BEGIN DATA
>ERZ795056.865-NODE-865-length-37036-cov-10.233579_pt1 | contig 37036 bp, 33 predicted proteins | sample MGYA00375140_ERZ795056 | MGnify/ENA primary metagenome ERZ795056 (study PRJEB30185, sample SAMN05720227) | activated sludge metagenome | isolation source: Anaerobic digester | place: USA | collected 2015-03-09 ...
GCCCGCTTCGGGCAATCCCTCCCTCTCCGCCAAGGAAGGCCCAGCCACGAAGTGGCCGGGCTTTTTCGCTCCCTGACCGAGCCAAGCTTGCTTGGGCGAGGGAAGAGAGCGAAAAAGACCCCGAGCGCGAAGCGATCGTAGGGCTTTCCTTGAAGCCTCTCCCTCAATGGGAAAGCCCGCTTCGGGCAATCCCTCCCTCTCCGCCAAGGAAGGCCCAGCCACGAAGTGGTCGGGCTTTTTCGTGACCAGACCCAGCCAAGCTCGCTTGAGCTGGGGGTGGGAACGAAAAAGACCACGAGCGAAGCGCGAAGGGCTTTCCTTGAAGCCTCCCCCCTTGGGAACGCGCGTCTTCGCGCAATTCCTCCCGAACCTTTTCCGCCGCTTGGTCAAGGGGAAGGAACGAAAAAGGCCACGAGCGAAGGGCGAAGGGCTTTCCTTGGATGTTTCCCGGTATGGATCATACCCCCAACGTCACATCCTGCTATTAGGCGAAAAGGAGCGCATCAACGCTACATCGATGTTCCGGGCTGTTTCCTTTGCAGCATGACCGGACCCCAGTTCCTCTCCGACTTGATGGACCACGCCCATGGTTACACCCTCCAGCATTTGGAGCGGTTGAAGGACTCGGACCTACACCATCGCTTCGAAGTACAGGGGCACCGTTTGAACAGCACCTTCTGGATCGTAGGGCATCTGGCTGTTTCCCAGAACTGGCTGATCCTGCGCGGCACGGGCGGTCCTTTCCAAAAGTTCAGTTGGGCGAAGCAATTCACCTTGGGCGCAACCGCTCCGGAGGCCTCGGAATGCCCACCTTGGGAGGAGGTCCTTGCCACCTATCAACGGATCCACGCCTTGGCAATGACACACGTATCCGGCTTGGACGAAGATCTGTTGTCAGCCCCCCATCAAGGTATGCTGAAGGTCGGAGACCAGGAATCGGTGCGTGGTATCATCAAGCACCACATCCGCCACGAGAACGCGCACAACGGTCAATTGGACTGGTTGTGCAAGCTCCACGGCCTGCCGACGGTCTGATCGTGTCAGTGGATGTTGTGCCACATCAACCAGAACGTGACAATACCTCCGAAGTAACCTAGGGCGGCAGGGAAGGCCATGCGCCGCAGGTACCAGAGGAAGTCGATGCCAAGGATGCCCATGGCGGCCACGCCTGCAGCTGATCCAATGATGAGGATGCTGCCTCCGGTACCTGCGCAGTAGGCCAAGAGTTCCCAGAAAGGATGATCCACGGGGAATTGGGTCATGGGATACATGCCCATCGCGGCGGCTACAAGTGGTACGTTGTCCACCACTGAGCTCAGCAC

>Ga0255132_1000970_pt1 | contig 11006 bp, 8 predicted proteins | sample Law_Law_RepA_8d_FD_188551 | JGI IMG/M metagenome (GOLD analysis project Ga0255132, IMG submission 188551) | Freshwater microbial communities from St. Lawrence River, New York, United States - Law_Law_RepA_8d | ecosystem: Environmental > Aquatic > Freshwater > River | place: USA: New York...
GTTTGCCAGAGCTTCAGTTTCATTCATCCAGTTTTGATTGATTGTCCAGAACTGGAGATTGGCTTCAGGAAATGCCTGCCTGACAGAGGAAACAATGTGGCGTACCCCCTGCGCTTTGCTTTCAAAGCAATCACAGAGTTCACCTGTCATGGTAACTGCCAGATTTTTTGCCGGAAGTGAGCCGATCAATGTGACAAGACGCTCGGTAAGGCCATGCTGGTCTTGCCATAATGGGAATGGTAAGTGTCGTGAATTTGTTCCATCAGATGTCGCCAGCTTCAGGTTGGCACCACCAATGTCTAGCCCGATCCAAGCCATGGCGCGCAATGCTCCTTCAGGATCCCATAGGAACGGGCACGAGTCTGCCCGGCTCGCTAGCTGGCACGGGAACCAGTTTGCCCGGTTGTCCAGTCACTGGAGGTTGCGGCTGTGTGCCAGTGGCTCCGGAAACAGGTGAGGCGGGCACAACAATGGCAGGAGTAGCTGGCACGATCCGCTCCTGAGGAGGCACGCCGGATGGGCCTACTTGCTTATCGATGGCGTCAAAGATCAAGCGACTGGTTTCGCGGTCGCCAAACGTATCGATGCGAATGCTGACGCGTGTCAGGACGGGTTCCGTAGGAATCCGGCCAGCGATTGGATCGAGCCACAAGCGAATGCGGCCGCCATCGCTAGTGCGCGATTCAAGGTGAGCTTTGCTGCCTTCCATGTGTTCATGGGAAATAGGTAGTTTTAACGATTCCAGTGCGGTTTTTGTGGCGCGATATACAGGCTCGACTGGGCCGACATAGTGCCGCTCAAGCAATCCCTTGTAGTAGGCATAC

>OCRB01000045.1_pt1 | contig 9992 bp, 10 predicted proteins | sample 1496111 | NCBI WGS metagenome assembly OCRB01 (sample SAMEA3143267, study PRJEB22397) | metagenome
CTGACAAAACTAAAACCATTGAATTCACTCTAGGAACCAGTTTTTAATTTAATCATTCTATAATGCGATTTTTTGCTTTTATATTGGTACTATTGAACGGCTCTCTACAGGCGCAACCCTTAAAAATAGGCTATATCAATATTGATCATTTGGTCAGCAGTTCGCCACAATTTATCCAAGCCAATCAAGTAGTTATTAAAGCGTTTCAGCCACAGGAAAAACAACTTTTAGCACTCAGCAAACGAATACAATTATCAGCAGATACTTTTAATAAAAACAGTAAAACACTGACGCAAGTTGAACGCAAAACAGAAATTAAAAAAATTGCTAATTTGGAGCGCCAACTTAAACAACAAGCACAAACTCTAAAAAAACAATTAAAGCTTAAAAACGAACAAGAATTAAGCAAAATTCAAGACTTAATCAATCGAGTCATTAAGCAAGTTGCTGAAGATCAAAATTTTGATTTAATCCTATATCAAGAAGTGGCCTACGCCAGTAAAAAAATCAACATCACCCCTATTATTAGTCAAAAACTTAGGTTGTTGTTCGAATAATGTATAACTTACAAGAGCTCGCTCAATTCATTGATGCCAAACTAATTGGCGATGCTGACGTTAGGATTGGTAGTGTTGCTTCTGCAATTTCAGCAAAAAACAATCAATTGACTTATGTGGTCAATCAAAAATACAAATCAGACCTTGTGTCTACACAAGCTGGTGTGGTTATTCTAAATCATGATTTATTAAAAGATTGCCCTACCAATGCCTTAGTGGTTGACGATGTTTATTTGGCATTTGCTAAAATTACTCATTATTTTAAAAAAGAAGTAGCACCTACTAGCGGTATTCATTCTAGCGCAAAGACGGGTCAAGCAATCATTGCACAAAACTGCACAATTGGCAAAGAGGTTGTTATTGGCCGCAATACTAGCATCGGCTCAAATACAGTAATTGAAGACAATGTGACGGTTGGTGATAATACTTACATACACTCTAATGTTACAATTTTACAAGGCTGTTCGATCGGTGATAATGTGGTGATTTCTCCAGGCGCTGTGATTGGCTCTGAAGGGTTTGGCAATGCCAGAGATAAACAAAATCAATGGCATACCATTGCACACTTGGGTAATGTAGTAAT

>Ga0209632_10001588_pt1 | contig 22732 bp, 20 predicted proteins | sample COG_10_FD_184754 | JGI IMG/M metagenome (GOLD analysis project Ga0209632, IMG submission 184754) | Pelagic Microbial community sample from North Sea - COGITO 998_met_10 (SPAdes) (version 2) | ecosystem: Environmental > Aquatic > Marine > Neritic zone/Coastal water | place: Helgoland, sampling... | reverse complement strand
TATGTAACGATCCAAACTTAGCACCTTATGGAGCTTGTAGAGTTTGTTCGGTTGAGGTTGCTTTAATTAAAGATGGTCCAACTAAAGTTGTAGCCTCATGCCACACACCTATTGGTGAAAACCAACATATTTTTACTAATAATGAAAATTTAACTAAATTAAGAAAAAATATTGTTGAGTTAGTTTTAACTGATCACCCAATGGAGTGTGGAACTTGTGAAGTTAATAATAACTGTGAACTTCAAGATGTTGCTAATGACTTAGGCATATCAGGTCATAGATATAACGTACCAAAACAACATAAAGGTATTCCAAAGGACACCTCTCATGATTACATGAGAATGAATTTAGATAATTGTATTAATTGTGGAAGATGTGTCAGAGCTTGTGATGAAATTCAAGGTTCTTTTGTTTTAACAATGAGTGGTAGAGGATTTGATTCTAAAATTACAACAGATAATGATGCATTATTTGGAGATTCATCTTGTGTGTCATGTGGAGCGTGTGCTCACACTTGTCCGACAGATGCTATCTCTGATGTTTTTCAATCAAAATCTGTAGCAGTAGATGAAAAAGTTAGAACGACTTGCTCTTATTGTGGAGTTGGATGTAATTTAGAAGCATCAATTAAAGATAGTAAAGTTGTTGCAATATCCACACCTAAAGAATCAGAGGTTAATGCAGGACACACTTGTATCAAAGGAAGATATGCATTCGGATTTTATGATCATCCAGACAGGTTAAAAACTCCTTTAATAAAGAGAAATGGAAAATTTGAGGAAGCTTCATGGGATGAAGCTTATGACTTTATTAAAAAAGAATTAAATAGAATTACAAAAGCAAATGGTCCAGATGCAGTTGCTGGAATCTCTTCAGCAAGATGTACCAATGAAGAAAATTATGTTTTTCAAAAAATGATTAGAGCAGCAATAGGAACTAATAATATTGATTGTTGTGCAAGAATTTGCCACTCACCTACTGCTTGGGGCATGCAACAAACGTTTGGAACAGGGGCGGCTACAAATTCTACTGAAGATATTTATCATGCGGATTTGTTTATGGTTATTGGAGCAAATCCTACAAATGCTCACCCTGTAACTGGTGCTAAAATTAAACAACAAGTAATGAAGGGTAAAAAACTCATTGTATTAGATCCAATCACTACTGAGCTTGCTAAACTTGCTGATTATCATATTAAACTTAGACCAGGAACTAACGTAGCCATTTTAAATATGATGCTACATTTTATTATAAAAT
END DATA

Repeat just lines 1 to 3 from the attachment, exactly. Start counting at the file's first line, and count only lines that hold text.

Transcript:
>ERZ795056.865-NODE-865-length-37036-cov-10.233579_pt1 | contig 37036 bp, 33 predicted proteins | sample MGYA00375140_ERZ795056 | MGnify/ENA primary metagenome ERZ795056 (study PRJEB30185, sample SAMN05720227) | activated sludge metagenome | isolation source: Anaerobic digester | place: USA | collected 2015-03-09 ...
GCCCGCTTCGGGCAATCCCTCCCTCTCCGCCAAGGAAGGCCCAGCCACGAAGTGGCCGGGCTTTTTCGCTCCCTGACCGAGCCAAGCTTGCTTGGGCGAGGGAAGAGAGCGAAAAAGACCCCGAGCGCGAAGCGATCGTAGGGCTTTCCTTGAAGCCTCTCCCTCAATGGGAAAGCCCGCTTCGGGCAATCCCTCCCTCTCCGCCAAGGAAGGCCCAGCCACGAAGTGGTCGGGCTTTTTCGTGACCAGACCCAGCCAAGCTCGCTTGAGCTGGGGGTGGGAACGAAAAAGACCACGAGCGAAGCGCGAAGGGCTTTCCTTGAAGCCTCCCCCCTTGGGAACGCGCGTCTTCGCGCAATTCCTCCCGAACCTTTTCCGCCGCTTGGTCAAGGGGAAGGAACGAAAAAGGCCACGAGCGAAGGGCGAAGGGCTTTCCTTGGATGTTTCCCGGTATGGATCATACCCCCAACGTCACATCCTGCTATTAGGCGAAAAGGAGCGCATCAACGCTACATCGATGTTCCGGGCTGTTTCCTTTGCAGCATGACCGGACCCCAGTTCCTCTCCGACTTGATGGACCACGCCCATGGTTACACCCTCCAGCATTTGGAGCGGTTGAAGGACTCGGACCTACACCATCGCTTCGAAGTACAGGGGCACCGTTTGAACAGCACCTTCTGGATCGTAGGGCATCTGGCTGTTTCCCAGAACTGGCTGATCCTGCGCGGCACGGGCGGTCCTTTCCAAAAGTTCAGTTGGGCGAAGCAATTCACCTTGGGCGCAACCGCTCCGGAGGCCTCGGAATGCCCACCTTGGGAGGAGGTCCTTGCCACCTATCAACGGATCCACGCCTTGGCAATGACACACGTATCCGGCTTGGACGAAGATCTGTTGTCAGCCCCCCATCAAGGTATGCTGAAGGTCGGAGACCAGGAATCGGTGCGTGGTATCATCAAGCACCACATCCGCCACGAGAACGCGCACAACGGTCAATTGGACTGGTTGTGCAAGCTCCACGGCCTGCCGACGGTCTGATCGTGTCAGTGGATGTTGTGCCACATCAACCAGAACGTGACAATACCTCCGAAGTAACCTAGGGCGGCAGGGAAGGCCATGCGCCGCAGGTACCAGAGGAAGTCGATGCCAAGGATGCCCATGGCGGCCACGCCTGCAGCTGATCCAATGATGAGGATGCTGCCTCCGGTACCTGCGCAGTAGGCCAAGAGTTCCCAGAAAGGATGATCCACGGGGAATTGGGTCATGGGATACATGCCCATCGCGGCGGCTACAAGTGGTACGTTGTCCACCACTGAGCTCAGCAC

>Ga0255132_1000970_pt1 | contig 11006 bp, 8 predicted proteins | sample Law_Law_RepA_8d_FD_188551 | JGI IMG/M metagenome (GOLD analysis project Ga0255132, IMG submission 188551) | Freshwater microbial communities from St. Lawrence River, New York, United States - Law_Law_RepA_8d | ecosystem: Environmental > Aquatic > Freshwater > River | place: USA: New York...